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Self Monitoring of Blood Glucose (SMBG)
Self monitoring of blood glucose is an opportunity for people with diabetes to take control of their health. The main goal of treatment is to keep blood glucose levels in the normal or near-normal range. Monitoring blood glucose levels is one of the best ways of determining how well a diabetes treatment plan is working.

Self monitoring of blood glucose allows a person to know their blood glucose level at any time and helps to prevent the immediate and potentially serious consequences of very high or very low blood glucose. Monitoring also enables tighter blood glucose control, which decreases the long-term risks of diabetic complications.

Three keys to success in monitoring your blood sugar anywhere are:
  • Keeping your glucometer and supplies with you at all times so that you always have them when you need them
  • Making it a habit to check your blood sugar level by building it into your daily routine
  • Checking your glucometer's accuracy when you visit your doctor by comparing your results with your doctor's results
Why monitor your blood sugar
  • Monitoring your blood sugar level takes the guesswork out of your daily diabetes care.
  • Testing your blood sugar at home helps you know when your blood sugar is low. Low blood sugar can lead to an emergency. If your blood sugar drops just below the level that is safe for your body and you quickly eat something containing sugar, your blood sugar will rise and you may prevent an emergency.
  • When your blood sugar is high: Over time, high blood sugar levels cause permanent damage to the eyes, heart, kidneys, blood vessels, and nerves. If you are pregnant, high blood sugar levels may cause problems for you and your baby. Low blood sugar levels are even more dangerous for your fetus.
  • What your blood sugar level is before a meal: If you take short-acting insulin, you can use these results to determine how much insulin to take.
  • How different types of food affect your blood sugar.
  • How exercise affects your blood sugar: Exercise usually lowers your blood sugar level.
  • What your blood sugar is when you are ill: Severe illness or stress usually causes higher blood sugar levels.
  • When your insulin dose may need adjusting: If your blood sur levels remain high over a period of time or you have frequent low blood sugar, your insulin dose may need adjustment.
Studies have proven that people with Type 1 and 2 diabetes who maintain normal or near normal blood glucose levels have a lower risk of diabetes-related complications. The frequency of monitoring; Seven time profile is ideally recommended.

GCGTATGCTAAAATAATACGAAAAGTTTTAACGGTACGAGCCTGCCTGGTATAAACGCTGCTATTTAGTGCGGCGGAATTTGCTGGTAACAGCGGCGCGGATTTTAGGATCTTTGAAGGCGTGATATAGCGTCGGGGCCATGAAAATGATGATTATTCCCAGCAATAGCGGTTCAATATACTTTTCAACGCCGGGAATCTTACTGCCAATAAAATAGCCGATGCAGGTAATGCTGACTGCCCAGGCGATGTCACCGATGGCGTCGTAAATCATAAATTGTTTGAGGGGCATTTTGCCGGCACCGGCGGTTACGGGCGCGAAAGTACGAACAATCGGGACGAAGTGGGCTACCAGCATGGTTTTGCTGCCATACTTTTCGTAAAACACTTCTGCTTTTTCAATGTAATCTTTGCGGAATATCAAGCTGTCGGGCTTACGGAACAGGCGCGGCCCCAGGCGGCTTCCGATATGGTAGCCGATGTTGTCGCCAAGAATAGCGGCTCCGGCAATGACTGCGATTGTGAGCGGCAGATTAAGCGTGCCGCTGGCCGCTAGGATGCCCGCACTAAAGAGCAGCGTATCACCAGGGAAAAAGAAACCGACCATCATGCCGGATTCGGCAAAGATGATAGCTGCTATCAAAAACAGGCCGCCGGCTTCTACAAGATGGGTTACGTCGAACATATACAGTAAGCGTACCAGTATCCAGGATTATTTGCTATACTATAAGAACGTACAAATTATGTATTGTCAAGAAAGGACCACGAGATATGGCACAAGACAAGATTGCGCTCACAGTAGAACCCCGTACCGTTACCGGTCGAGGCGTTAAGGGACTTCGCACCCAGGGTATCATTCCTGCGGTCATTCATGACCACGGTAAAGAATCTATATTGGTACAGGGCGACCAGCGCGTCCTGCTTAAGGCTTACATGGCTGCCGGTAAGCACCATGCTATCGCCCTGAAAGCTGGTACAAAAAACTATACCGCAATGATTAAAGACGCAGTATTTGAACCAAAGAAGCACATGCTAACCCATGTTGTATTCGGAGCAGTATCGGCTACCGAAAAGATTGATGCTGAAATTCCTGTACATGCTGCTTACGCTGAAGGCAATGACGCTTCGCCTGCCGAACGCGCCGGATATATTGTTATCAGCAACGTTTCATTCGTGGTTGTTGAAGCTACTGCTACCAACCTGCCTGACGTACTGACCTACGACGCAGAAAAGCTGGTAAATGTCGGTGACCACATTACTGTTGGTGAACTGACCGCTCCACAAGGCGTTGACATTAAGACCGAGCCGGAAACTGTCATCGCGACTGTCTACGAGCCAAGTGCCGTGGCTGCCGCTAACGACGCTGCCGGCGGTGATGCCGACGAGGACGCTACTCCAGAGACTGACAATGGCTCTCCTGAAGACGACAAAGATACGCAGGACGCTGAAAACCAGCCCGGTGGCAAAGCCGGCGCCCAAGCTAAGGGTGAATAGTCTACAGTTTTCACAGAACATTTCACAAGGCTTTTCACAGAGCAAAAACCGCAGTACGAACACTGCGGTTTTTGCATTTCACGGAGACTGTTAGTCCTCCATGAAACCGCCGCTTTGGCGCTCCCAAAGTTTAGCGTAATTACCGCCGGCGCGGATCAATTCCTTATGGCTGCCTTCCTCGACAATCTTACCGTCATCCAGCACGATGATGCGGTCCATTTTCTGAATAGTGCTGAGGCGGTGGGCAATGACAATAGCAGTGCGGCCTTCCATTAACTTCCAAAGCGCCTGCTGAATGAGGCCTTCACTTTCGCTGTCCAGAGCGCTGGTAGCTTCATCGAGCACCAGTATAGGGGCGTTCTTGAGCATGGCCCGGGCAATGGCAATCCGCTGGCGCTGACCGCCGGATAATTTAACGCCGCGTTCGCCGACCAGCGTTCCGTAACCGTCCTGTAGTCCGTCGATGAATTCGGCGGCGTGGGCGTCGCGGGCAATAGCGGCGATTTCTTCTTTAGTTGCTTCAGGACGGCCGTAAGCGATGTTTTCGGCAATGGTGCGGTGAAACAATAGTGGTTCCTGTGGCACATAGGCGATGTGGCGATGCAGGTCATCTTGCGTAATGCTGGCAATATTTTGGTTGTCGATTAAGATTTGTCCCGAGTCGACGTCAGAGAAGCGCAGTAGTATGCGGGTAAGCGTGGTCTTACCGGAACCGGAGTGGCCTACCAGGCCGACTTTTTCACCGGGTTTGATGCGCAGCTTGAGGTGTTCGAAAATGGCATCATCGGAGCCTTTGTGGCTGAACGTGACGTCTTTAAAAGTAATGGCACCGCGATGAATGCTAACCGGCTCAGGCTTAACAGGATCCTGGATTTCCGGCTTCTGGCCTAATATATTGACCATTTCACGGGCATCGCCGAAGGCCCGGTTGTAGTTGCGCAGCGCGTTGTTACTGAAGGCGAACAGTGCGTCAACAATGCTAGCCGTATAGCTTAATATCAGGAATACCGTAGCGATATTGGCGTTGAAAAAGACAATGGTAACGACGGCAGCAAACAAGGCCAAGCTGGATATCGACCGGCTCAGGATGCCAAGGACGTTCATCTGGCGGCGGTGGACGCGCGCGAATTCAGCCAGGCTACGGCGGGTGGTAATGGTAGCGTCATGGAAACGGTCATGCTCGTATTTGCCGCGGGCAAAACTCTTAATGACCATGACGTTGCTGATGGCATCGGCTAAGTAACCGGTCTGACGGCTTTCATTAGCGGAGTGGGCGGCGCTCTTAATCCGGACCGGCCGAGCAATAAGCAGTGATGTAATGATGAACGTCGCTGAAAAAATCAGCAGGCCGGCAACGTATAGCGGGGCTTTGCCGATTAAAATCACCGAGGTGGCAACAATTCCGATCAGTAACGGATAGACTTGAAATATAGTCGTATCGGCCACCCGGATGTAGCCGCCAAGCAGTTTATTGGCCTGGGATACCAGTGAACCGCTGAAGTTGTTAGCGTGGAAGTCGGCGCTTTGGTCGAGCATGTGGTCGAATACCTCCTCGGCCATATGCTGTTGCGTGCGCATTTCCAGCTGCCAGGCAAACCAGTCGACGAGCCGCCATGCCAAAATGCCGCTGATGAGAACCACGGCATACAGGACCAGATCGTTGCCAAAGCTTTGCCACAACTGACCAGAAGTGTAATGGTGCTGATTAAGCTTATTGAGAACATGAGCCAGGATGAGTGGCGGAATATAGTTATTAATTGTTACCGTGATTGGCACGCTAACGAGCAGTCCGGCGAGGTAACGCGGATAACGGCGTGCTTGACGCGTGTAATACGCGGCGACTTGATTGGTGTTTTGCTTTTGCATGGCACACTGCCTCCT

Targets (more than 50% values within target range)
Age less than six years 100-200 mg/dl before every meal and bedtime
Age six to twelve years 80-180 mg/dl before every meal and bedtime
Age more than twelve years 80-140 mg/dl before every meal
Less then 160 mg/dl after two hours of each meal
100-160 before bed.
Reference: Staged diabetes management, Module 2
How to Test
  • Wash hands with soap and clean water. Dry hands.
  • Prepare the lancing device by inserting a fresh lancet. Lancets that are used more than once are not as sharp as a new lancet, and can cause more pain , injury to the skin and infections.
  • Prepare the blood glucose meter and test strip (instructions for this depend upon the type of glucose meter used).
  • Use the lancing device to obtain a small drop of blood from the fingertip or alternate site (like the skin of the forearm). Alternate sites are often less painful than the fingertip. However, results from alternate sites are not as accurate as fingertip samples when the blood glucose is rising or falling rapidly.
  • Patients who have difficulty getting a good drop of blood from the fingertip can try rinsing the fingers with warm water, shaking the hand below the waist, or squeezing ("milking") the fingertip.
  • Apply the blood drop to the test strip in the blood glucose meter. The results will be displayed on the meter after several seconds.
  • Dispose off the used lancet in a puncture resistant sharp container or any glass jar (not in household trash because any one can be hurt by it). 
 
     
  For Patients
 
Insulin Injection Technique
Self Monitoring of Blood Glucose (SMBG)
Sick Day Rule
Hypoglycemia
Hyperglycemia
  For Parents
  Five major areas that parents need to focus on when their child is diagnosed with Type 1 Diabetes.

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  For Teachers
  Information for teachers about diabetes and suggestions for how to care for diabetic children in school.

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